Music Quarterly

Longing for Night

Meet the Producers

What Remains

Armstrong's Revenge


Highway Ambition

Riding the Fader

Riding the Line


Behind a Glowing Television

Forget the Producer

Allan Steed's Little Boom Box

When She Backs Up She Beeps


Let's Get Ready to Rumble

The Two Together Couldn't Ruin It

TV Without Pictures

Prank #3: Fan vs. Band Vengeance

One Hundred Shades of Blue

Loud Motherfucker

Same Shade of Blue

Touch That Dial

Prank #4: Band vs. Audience Vengeance


CD Review Revue

Among the Ghosts

Prank #5: Intra-Band Vengeance

Que venga la noche

Movie Review Revue

Fan Mail: An End to the Discussion

I cannot remember if I ever knew the feeling of sorrow at the time. Sorrow always comes late, a fool who missed appointments, an impunctual professional, a drunk who lost time and then later tries to find it at the last place he remembers having it. It is like summer to me, the soft, warm sense of sorrow: It settles on me only as a recollection of what was done, after it is over, when it has been kidnapped from my present by an insatiable past. I never cry, except when I remember those moments when I should have cried: Sorrow is always a confederate of nostalgia.There is music stuck in my past, and I cannot get it back. It is the record of my intuition, the big noise that accompanied the ticking moments of the incremental realizations of my fate. I never knew the world was so big before; everything new was supposed to be new forever. Music could change history; a single song could destroy evil machines. The evidence was on the surfaces all around me: in the colors that sound washed over walls, in the way my body tingled when I played a song loud. I was young; I existed only on the surfaces of things, not even noticing that I was noticing nothing. I was light as a feather, and music could blow me about the room.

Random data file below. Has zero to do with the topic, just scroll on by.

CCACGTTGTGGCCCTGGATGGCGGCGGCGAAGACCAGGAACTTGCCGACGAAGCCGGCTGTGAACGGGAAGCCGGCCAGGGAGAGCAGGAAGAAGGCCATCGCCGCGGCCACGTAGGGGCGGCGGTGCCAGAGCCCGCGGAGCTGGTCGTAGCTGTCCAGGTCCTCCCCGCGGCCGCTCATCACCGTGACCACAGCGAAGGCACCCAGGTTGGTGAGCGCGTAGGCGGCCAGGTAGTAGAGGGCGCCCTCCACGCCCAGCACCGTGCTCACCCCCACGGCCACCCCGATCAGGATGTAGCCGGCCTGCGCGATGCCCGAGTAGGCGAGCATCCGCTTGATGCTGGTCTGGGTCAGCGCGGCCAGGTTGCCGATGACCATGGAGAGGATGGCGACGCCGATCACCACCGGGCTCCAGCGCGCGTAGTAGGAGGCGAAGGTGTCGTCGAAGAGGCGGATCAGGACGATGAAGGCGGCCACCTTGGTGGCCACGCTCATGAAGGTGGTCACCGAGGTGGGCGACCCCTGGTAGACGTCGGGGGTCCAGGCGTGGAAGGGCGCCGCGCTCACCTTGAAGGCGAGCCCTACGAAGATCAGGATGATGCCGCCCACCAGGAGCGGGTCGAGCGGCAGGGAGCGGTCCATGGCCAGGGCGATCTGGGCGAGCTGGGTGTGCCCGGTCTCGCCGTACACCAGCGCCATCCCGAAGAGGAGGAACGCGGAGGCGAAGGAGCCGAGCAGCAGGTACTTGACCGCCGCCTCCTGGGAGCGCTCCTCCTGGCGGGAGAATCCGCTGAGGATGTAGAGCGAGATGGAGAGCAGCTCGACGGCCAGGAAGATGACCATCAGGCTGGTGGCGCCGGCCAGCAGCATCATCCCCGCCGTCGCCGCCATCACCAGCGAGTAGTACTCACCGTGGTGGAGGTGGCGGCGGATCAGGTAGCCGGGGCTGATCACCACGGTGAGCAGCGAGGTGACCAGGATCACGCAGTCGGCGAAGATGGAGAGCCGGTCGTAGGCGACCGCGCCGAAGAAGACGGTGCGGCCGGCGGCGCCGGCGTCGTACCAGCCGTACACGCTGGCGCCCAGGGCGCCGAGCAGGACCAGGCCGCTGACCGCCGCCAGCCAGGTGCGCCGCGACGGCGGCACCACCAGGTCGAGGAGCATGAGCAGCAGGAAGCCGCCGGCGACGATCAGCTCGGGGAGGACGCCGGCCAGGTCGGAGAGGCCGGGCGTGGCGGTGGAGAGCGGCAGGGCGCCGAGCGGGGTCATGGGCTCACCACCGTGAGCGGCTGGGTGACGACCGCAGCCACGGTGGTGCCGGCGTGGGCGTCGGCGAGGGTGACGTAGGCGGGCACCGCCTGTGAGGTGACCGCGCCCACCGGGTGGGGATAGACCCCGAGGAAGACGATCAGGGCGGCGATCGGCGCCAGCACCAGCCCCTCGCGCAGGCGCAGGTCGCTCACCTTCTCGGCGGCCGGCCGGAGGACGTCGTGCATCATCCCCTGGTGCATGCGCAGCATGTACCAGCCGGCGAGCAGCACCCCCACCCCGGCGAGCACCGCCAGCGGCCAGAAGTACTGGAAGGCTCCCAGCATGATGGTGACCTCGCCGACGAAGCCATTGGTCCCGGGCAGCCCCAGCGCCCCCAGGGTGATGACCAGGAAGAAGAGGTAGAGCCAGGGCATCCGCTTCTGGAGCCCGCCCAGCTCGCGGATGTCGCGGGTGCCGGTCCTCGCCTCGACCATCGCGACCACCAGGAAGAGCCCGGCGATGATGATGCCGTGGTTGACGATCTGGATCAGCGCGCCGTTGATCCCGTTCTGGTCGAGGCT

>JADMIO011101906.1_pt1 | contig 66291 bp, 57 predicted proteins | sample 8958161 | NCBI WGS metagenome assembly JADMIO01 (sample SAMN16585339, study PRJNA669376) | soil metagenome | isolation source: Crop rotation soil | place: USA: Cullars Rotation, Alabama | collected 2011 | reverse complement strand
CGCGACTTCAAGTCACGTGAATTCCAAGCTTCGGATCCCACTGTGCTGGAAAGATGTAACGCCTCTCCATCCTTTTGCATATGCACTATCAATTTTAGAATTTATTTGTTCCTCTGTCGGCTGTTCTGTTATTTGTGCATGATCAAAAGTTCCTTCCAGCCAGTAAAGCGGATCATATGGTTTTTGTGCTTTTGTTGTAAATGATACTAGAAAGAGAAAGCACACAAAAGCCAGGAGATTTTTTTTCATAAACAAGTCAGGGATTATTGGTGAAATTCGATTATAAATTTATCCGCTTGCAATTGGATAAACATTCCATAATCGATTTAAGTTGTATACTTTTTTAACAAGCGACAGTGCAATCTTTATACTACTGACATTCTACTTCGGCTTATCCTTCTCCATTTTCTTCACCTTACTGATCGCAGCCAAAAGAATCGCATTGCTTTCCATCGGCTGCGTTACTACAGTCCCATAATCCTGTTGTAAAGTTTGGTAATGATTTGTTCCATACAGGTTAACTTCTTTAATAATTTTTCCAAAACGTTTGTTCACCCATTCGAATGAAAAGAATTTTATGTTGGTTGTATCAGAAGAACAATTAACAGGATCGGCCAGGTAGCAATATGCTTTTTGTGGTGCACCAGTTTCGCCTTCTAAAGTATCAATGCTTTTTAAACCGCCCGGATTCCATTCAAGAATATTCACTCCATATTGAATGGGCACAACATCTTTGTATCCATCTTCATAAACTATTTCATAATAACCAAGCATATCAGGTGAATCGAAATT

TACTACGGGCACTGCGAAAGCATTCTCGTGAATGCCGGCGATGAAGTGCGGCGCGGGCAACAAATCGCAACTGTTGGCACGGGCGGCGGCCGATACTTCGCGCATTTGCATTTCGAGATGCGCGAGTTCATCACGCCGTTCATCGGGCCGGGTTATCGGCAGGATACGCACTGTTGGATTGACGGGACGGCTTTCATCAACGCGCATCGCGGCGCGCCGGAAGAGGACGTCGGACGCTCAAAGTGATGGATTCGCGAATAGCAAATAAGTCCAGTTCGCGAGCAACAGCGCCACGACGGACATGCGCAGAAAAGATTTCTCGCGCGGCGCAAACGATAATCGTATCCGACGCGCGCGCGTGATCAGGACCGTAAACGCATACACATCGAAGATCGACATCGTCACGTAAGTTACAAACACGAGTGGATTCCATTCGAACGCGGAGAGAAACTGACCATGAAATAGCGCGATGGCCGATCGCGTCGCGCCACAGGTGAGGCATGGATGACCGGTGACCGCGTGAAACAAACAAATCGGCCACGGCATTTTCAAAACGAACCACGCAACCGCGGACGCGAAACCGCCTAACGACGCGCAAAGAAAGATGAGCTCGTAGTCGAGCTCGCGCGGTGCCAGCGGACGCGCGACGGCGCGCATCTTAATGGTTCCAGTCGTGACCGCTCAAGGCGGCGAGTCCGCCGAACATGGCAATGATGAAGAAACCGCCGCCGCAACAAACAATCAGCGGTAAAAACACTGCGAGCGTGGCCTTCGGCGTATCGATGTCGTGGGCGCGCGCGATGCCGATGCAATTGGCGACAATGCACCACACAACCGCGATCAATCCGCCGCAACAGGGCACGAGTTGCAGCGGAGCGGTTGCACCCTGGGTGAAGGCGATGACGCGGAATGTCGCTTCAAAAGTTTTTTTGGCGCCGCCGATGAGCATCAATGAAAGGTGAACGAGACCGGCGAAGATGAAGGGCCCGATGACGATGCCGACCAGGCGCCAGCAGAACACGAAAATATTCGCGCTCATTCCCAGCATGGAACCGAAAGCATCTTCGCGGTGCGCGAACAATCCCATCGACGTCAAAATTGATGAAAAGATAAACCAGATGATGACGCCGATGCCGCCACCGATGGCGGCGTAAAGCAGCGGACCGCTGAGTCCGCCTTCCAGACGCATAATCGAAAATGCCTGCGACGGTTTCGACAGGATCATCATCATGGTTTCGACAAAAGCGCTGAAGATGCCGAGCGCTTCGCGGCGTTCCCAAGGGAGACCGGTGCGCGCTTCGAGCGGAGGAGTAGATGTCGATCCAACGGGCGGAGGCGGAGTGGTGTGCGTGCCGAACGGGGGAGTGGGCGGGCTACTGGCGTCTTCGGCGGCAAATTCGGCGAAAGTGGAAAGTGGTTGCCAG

Perhaps I was merely unobservant; certainly, a number of surprises that shouldn't have been now litter that past. Some are quite painful: wasted time, thoughtless comments thrown vacantly down, vindictive moods allowed to topple intimate monuments. I cannot remember why we fought, and I cannot remember when we were done, but later, years later, I can tease from my memory slivers of regret so fine, so sharp, they slide in effortlessly between the bricks in the wall of my narcissism, to penetrate the desperate, nostalgic core of sorrow that seems to keep growing just slightly as I get older.

I know my regret, but I can barely recall the circumstance that created it. Intimacy is effortless when the light is fall light, which always makes you swoon. In New England, when you are still so young that you smell only good things, like the wax of burning candles and the thick, sweet musk of fallen leaves, when you are as light and pure on the earth as that, then the fall is so powerful, it can swallow you whole. It is dangerous, and there is nothing to do but fall in love, and no one to do it with but a lover.

I spent that fall in her room, which had large windows and hardly any light and a cantankerous, overeager radiator. Her room smelled very strange indeed, like century-old cloth, or a grandmother's attic, but the smell soothed me and made me feel confused and a bit languid. We ate nothing at all, except cigarettes, which we smoked constantly, and we always drank whiskey.